And I still support most feminist struggles. Women do have many inequalities which need to be changed. But men do not live a utopian life. This is a founded flaw of feminism I had to walk away from. Women’s issues still do not make it into media as it should, sometimes, but it is still increasingly dominant.
But it came to a point where I realized, systemically, my points and suffering or even just the general suffering of men I brought up was being ignored or silenced. This was not equality.
Nina Gregg in her work Media Is not the Issue, she states the issue is justice itself. You need to fight to get yourself into the media and you need to be courageous and demanding to get it put out (MSJ, p.86). But that cannot be done if the culture around it belittles and attacks other points that are still within the same spectrum of justice.
The Red Pill is a documentary that was conducted by a feminist, at the time, who wanted to get more insight on this seemingly “misogynistic and hateful” movement as she learned within feminism. But I argue, legitimate MRA’s exist because they became marginalized when they needed help. Some of the points these activists fight for I personally know some feminists who do support it. But the movement abroad seems to want nothing with it.
Some fight because they are victims of parental alienation, victims of domestic abuse, and many other types. Watch a sneak peek about this here.
A sad part of the video is seeing the backlash, from people who could not even stand for 5 minutes to hear what they had to say, referencing the anti-MRA march that showed up shouting instead of listening.
In fact, since this documentary has been released its release was canceled in Melbourne, Australia by feminist outrage. People who did not even watch it blasted it and tried to silence its attempt to bring men’s suffering that has gone ignored. What type of message does that bring?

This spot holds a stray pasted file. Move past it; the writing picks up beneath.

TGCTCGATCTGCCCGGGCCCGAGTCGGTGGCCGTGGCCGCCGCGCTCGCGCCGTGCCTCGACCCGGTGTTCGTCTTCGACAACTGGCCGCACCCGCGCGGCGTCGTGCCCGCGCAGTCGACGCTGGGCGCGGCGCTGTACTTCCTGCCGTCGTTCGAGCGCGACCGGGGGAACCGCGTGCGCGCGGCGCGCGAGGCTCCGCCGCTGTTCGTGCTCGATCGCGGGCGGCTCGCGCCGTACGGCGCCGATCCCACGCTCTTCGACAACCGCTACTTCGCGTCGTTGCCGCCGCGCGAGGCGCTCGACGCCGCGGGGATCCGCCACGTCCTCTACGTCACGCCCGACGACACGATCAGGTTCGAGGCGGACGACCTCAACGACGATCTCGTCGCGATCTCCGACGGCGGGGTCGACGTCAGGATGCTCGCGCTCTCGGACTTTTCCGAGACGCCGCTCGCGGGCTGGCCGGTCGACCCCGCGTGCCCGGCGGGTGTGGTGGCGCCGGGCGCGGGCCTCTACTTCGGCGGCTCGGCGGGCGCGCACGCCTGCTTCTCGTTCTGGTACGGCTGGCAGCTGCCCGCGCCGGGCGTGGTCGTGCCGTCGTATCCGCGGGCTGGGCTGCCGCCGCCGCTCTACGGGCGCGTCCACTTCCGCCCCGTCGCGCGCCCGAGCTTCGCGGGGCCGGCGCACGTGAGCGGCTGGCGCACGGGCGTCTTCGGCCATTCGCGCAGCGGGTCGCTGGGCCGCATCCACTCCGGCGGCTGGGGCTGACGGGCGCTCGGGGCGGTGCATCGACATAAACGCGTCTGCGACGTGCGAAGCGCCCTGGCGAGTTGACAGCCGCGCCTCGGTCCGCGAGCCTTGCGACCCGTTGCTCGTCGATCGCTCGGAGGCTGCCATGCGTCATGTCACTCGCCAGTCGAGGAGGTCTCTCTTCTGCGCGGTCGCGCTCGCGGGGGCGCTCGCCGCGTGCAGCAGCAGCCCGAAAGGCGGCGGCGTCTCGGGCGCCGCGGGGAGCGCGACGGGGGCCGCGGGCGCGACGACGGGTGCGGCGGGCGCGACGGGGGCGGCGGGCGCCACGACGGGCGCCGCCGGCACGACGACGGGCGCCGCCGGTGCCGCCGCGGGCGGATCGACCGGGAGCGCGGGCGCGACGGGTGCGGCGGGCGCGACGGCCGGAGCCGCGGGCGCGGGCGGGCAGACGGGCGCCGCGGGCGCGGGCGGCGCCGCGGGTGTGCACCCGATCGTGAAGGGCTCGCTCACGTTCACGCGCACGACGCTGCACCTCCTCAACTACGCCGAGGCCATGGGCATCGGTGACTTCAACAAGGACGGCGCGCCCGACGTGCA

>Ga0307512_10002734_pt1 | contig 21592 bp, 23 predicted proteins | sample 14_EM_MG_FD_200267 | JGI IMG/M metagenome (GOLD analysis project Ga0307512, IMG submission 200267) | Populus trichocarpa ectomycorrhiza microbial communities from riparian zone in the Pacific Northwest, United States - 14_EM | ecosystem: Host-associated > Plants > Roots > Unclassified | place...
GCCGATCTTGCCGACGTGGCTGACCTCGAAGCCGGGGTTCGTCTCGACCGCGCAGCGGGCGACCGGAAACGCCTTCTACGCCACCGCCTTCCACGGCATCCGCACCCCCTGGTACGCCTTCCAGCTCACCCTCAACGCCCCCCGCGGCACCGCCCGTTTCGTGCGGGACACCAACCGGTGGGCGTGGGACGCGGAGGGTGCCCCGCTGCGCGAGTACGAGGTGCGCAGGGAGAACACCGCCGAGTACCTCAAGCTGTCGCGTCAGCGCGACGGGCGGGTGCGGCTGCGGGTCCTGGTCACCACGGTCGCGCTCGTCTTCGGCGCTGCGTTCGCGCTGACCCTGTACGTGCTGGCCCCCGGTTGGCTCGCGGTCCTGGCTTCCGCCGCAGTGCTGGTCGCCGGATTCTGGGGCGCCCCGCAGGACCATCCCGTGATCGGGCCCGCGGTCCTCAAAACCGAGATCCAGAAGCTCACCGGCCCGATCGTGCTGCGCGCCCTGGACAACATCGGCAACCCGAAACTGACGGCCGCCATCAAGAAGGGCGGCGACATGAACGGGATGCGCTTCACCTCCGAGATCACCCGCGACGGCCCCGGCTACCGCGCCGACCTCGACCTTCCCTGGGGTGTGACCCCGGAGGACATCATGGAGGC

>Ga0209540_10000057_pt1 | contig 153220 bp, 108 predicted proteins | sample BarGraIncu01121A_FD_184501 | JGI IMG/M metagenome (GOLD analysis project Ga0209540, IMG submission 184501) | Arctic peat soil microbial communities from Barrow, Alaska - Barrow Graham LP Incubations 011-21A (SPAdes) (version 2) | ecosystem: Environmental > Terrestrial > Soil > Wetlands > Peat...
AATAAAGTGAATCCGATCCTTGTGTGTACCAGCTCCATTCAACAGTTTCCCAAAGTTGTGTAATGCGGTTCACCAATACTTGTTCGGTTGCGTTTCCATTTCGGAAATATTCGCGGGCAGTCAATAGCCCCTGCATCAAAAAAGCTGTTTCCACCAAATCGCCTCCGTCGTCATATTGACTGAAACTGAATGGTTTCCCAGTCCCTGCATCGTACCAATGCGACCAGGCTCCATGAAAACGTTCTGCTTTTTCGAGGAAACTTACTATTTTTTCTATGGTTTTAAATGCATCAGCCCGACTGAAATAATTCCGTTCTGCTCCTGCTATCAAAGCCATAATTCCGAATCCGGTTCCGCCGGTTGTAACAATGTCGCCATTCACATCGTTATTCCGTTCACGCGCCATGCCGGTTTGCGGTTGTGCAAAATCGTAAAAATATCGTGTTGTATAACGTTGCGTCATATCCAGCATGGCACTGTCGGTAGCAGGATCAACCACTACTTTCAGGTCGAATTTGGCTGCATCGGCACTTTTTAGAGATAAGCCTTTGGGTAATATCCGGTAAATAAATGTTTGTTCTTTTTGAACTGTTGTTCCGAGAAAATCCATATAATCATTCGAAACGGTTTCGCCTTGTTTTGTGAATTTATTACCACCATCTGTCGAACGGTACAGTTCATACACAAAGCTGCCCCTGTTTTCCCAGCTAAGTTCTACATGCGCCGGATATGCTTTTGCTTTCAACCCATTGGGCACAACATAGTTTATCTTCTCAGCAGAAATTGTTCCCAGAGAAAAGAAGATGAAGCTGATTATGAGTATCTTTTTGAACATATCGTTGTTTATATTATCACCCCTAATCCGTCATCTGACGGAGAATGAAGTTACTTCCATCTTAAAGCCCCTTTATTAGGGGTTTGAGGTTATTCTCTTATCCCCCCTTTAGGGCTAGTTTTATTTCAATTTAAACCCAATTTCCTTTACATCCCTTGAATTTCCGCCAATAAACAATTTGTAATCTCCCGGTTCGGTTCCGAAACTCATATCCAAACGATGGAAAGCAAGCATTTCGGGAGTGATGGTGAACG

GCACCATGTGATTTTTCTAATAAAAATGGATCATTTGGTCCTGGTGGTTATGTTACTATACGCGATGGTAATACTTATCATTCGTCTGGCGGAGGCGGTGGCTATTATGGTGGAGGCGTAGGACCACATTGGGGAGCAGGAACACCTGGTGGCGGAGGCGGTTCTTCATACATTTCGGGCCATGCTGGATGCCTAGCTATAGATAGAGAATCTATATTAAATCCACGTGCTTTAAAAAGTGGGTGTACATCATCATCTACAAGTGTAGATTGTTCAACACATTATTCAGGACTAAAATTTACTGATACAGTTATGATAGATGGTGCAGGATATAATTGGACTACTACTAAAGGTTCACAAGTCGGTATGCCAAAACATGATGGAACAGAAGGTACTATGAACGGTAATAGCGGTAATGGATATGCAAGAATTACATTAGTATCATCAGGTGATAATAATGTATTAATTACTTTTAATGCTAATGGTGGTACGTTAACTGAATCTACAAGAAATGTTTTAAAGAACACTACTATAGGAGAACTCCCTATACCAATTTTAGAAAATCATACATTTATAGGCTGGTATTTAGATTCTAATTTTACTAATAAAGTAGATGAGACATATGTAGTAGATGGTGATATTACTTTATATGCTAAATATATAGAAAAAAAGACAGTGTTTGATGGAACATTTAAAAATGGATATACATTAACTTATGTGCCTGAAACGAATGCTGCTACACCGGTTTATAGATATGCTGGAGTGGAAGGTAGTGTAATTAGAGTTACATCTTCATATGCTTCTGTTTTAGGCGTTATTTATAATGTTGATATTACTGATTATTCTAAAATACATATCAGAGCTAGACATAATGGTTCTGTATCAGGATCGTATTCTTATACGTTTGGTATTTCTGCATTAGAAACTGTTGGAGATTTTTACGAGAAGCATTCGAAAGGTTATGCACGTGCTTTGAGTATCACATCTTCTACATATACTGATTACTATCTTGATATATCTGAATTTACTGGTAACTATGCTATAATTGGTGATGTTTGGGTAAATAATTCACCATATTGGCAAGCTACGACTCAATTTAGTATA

Now I will agree there are sexists within the Men’s Rights Movement, but I could show you just as many ‘bad feminists’ I am told to ignore because they ‘are not real feminists’. Margaret Gallagher said in her work Feminism and Social Justice, that one criticism of feminism is that it is achieved at the expense of men. That somehow now they are the victims (MSJ, p.132). Which as a feminist she would believe that this is false, women are the victims and men are privileged. But that’s not the case, they have been victims. In some cases, men are becoming victims more due to ignored statistics and struggles.
I left feminism because my ideas of reform to address my own suffering and suffering of men I have met was ignored or struck down. Discussion to them was not a possibility, no matter how I tried in various ways. Therefore, they breed a bigger divide and even created more resistance to their movement.
Both want gender issues to be addressed. Christine Dunbar-Hester’s main theme in Drawing and Effacing Boundaries in Contemporary Media Democracy Work is that movements build walls to each other. When there should be a collaboration there is instead frustration and creating even more of a difference on top of the existing difference (MSJ, p 195-197).
Both need a reform, not one is perfect. But both has such great amazing points and possible strength. It is the problem that feminism built up its walls and defends them. Any difference is automatically sexism and hate. But how is bringing up the suffering of a man wrong to a movement I was told was for gender equality. We do not need MRA’s to just ‘understand feminism better’ or for feminists to go away. Personally, I would love for both to join together and create its own non-gendered equality movement that does not favor one side. But at least a collaboration of the two to take care of one another’s valid activism and provide each other’s weaknesses with the other’s strengths.
Why can’t we just see how the walls are built from inside talk and theory and realize it isn’t the great hero we think it is, we are wrong.
Why can’t we just work together for a better, stronger purpose?
Why can’t we be friends?